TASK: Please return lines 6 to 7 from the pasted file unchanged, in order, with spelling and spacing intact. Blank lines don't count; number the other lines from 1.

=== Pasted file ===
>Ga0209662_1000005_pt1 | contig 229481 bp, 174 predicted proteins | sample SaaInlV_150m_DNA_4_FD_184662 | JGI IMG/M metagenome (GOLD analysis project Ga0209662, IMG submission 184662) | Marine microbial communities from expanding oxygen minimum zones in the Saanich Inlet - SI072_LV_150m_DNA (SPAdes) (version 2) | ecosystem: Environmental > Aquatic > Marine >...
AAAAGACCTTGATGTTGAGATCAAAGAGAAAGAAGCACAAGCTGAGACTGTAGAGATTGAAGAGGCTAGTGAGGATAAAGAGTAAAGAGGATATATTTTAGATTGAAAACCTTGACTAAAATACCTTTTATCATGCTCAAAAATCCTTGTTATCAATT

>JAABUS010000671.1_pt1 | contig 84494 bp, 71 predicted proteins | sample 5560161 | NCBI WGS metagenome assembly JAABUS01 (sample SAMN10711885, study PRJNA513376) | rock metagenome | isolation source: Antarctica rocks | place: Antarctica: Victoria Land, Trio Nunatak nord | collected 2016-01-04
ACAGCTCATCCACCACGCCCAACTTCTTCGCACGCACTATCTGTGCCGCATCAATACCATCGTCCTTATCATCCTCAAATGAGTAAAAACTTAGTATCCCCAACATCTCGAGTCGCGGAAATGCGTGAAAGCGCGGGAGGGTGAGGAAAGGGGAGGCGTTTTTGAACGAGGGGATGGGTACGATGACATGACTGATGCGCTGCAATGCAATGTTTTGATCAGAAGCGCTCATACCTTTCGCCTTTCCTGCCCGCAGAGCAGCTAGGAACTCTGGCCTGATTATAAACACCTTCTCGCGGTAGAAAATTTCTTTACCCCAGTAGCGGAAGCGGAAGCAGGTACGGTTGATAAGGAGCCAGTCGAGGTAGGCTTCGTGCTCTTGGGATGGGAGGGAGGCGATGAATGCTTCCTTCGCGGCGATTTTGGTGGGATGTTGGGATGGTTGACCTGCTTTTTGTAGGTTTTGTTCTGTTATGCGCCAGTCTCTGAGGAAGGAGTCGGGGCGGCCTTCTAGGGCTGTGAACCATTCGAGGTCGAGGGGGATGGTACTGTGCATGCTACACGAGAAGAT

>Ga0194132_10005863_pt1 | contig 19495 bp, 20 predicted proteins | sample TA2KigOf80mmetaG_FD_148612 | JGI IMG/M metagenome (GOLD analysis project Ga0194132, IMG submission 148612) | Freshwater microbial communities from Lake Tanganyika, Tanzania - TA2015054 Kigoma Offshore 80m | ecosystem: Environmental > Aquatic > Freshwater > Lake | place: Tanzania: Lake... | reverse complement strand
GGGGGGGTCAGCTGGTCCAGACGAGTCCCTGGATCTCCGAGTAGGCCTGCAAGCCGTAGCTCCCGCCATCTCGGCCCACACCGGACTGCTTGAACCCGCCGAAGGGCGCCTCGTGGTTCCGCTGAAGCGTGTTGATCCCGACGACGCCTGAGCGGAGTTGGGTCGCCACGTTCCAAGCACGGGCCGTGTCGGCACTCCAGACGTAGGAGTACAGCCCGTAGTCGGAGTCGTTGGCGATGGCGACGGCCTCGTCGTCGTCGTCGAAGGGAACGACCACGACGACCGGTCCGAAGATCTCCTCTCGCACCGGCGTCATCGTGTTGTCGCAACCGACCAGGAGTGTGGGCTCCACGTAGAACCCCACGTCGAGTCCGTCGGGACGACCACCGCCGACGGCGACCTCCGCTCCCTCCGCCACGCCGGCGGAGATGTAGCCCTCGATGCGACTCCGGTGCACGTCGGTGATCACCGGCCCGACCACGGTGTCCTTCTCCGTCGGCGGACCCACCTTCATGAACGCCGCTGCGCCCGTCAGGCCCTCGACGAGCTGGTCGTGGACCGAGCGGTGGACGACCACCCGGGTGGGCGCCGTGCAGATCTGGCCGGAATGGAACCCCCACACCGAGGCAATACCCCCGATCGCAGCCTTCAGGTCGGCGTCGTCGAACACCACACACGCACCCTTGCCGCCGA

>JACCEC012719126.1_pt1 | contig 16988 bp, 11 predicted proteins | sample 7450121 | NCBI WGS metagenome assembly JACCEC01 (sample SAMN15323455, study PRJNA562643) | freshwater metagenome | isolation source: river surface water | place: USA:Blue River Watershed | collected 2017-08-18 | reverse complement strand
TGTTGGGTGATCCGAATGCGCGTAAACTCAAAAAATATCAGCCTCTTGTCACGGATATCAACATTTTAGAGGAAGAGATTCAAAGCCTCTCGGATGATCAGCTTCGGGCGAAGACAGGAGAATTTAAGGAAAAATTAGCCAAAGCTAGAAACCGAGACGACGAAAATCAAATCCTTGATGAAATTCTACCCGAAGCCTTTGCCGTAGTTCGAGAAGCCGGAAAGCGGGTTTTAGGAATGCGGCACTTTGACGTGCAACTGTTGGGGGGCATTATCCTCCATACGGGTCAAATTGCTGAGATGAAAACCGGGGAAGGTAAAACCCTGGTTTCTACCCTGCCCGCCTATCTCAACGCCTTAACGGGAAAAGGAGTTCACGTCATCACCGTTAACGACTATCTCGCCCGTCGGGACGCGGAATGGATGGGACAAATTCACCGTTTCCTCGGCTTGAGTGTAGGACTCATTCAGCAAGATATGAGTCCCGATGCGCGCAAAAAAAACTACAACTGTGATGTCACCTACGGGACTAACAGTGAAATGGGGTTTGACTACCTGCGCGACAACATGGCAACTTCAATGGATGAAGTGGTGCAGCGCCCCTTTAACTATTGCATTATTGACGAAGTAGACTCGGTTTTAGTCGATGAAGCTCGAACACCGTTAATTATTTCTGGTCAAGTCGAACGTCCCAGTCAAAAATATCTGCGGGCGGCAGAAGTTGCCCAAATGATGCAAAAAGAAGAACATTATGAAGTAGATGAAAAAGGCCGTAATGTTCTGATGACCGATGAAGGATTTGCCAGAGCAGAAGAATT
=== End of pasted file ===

GGGGGGGTCAGCTGGTCCAGACGAGTCCCTGGATCTCCGAGTAGGCCTGCAAGCCGTAGCTCCCGCCATCTCGGCCCACACCGGACTGCTTGAACCCGCCGAAGGGCGCCTCGTGGTTCCGCTGAAGCGTGTTGATCCCGACGACGCCTGAGCGGAGTTGGGTCGCCACGTTCCAAGCACGGGCCGTGTCGGCACTCCAGACGTAGGAGTACAGCCCGTAGTCGGAGTCGTTGGCGATGGCGACGGCCTCGTCGTCGTCGTCGAAGGGAACGACCACGACGACCGGTCCGAAGATCTCCTCTCGCACCGGCGTCATCGTGTTGTCGCAACCGACCAGGAGTGTGGGCTCCACGTAGAACCCCACGTCGAGTCCGTCGGGACGACCACCGCCGACGGCGACCTCCGCTCCCTCCGCCACGCCGGCGGAGATGTAGCCCTCGATGCGACTCCGGTGCACGTCGGTGATCACCGGCCCGACCACGGTGTCCTTCTCCGTCGGCGGACCCACCTTCATGAACGCCGCTGCGCCCGTCAGGCCCTCGACGAGCTGGTCGTGGACCGAGCGGTGGACGACCACCCGGGTGGGCGCCGTGCAGATCTGGCCGGAATGGAACCCCCACACCGAGGCAATACCCCCGATCGCAGCCTTCAGGTCGGCGTCGTCGAACACCACACACGCACCCTTGCCGCCGA

>JACCEC012719126.1_pt1 | contig 16988 bp, 11 predicted proteins | sample 7450121 | NCBI WGS metagenome assembly JACCEC01 (sample SAMN15323455, study PRJNA562643) | freshwater metagenome | isolation source: river surface water | place: USA:Blue River Watershed | collected 2017-08-18 | reverse complement strand